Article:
Is the U.S. Government Shutting Down?

Preparations Underway as Government Shutdown Looms: What to Expect
US Government

Credit: Unsplash

Preparations Underway as Government Shutdown Looms: What to Expect

With a government shutdown looming, federal agencies are bracing for potential disruptions to critical government services. The White House has issued advisories to federal agencies to prepare for a possible shutdown, as negotiations to fund the government have stalled. This follows a history of 21 government funding gaps since 1976, raising concerns about the impact on federal employees and the public.

While the exact outcome of the ongoing negotiations remains uncertain, the typical contours of a government shutdown are well-known in Washington. Most agencies have formulated contingency plans to navigate through this turbulent period.

A government shutdown entails suspending many government operations until Congress restores funding. For hundreds of thousands of federal employees, this translates into either furlough without pay or continuing to work without compensation. The public can expect disruptions to various government services, potentially affecting daily life.

One particularly concerning aspect highlighted by the White House is the potential suspension of vital programs, including nutrition and immunization assistance provided through the Special Supplemental Nutrition Program for Women, Infants, and Children (WIC). Nearly seven million women and children could lose access to essential food assistance, and the federal contingency fund supporting the program could quickly deplete.

The closure of national parks and museums is a highly visible consequence of a government shutdown, impacting tourists and local economies. For instance, officials in Arizona have pledged to utilize lottery revenue to keep the Grand Canyon National Park open, emphasizing the financial strain this could impose on communities dependent on tourism.

Shutdowns can also disrupt private sector operations. During the last shutdown, inspections of chemical factories, power plants, and water treatment facilities halted as the Environmental Protection Agency furloughed thousands of workers. The Food and Drug Administration suspended routine food safety inspections, placing added pressure on restaurants and grocers. Scientific research projects and government labs may also face closures, hampering scientific endeavors.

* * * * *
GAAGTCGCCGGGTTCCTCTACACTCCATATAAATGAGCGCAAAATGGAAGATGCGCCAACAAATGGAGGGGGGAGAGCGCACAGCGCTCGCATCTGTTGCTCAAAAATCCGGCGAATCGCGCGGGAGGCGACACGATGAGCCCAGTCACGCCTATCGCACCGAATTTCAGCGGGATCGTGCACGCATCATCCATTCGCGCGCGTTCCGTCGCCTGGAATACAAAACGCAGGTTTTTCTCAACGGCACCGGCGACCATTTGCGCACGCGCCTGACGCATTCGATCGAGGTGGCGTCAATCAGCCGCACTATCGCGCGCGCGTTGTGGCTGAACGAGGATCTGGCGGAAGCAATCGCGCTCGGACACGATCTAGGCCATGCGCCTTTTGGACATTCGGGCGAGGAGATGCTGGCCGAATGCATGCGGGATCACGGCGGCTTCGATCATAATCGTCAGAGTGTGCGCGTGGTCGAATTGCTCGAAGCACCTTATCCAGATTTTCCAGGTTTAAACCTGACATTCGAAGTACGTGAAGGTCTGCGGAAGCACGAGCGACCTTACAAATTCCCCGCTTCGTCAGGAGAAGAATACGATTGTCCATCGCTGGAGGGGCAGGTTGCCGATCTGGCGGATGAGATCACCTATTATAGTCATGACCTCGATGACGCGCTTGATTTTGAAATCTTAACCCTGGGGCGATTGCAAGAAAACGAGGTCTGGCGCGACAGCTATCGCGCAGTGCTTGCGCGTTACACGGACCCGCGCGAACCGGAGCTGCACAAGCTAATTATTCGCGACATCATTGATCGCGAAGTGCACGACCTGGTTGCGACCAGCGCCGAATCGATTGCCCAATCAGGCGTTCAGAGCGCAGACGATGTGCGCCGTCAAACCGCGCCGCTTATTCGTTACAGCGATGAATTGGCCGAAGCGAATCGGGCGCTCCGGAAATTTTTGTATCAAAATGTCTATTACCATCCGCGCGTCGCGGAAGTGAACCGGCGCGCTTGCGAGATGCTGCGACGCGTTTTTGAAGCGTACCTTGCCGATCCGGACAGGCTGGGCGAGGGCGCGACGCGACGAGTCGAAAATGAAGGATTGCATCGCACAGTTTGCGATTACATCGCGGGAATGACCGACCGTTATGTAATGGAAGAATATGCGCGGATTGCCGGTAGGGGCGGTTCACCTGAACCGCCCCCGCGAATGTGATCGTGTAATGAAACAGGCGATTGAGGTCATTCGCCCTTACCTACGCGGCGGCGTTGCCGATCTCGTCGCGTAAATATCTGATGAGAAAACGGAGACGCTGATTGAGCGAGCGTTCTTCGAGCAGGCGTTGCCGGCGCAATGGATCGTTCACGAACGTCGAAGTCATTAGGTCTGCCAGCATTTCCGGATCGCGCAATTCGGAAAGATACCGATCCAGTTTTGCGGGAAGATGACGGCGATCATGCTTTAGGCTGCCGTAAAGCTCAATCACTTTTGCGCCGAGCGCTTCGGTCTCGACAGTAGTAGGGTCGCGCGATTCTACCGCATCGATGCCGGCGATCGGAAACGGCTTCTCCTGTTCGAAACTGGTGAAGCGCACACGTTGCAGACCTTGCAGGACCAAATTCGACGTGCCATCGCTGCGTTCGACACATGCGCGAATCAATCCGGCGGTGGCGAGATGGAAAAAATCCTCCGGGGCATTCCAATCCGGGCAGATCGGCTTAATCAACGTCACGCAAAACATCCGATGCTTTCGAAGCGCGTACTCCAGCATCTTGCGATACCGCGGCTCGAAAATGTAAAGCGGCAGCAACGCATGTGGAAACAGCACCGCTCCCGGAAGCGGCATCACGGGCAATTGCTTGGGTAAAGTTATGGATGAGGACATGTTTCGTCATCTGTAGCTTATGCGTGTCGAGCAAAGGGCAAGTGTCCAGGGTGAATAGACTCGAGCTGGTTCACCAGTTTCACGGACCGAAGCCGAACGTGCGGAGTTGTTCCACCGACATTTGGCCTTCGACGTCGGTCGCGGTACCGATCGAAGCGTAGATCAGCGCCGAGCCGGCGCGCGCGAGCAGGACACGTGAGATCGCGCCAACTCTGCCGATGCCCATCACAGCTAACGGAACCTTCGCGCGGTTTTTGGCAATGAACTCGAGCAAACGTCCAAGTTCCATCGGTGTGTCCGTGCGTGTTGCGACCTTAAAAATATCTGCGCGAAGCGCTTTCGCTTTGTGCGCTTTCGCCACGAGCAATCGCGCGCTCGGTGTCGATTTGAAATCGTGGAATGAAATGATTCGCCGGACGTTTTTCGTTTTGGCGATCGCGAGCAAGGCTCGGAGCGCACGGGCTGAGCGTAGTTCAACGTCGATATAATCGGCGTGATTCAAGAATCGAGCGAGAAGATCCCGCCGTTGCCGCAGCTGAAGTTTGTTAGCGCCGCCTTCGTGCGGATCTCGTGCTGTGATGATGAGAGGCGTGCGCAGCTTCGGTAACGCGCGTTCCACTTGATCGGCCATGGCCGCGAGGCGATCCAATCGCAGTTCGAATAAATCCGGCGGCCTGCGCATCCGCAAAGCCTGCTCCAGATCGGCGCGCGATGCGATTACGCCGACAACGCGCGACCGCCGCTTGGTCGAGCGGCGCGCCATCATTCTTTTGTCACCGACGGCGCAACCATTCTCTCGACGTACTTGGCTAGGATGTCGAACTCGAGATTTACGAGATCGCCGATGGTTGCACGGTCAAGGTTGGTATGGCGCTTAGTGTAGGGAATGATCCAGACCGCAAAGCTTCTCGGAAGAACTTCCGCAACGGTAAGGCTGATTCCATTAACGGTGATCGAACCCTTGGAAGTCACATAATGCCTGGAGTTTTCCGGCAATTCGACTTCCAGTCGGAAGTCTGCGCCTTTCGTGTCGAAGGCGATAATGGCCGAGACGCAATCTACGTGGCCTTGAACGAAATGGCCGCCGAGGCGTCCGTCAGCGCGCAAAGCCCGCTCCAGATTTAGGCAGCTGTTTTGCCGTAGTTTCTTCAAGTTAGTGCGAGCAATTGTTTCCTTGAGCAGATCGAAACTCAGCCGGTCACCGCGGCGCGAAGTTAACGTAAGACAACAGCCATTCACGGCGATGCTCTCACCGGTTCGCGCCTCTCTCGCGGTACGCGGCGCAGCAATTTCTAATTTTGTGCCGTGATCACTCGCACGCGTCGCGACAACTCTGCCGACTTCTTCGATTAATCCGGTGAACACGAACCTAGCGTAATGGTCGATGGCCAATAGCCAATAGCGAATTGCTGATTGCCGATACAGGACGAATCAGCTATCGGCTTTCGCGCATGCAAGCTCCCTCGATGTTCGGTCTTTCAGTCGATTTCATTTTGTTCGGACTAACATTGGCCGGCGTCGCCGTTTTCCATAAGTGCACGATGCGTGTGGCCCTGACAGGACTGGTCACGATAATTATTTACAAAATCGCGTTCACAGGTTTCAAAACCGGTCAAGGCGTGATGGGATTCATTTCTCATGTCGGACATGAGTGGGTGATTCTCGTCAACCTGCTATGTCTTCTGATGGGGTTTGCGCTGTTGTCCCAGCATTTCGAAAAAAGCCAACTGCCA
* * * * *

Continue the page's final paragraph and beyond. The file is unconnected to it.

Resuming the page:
Despite the looming shutdown, certain agencies will continue their critical functions. Federal prosecutors, investigators, postal workers, and Transportation Security Administration employees are expected to work without pay until funding is restored. Benefits such as Medicare, Social Security, and veterans’ medical care will remain unaffected.

However, even for agencies where workers continue their duties, support operations, and planning may be suspended, potentially complicating their work.

Determining which workers are deemed essential varies by agency and is based on the necessity to protect life and property. Agencies like the Department of Health and Human Services plan to retain approximately 58 percent of their employees during a shutdown. At the same time, the Justice Department anticipates closer to 85 percent of employees continuing to work.

As the government funding deadline approaches, President Biden has emphasized the wide-ranging impact a shutdown could have, affecting everything from food safety to cancer research to Head Start programs for children.

In anticipation of these potential disruptions, the Office of Management and Budget regularly guides federal employees on what to expect when a government shutdown is impending.

While negotiations continue, agencies and the public remain on alert, prepared to navigate the challenges and uncertainties that may arise during a government shutdown.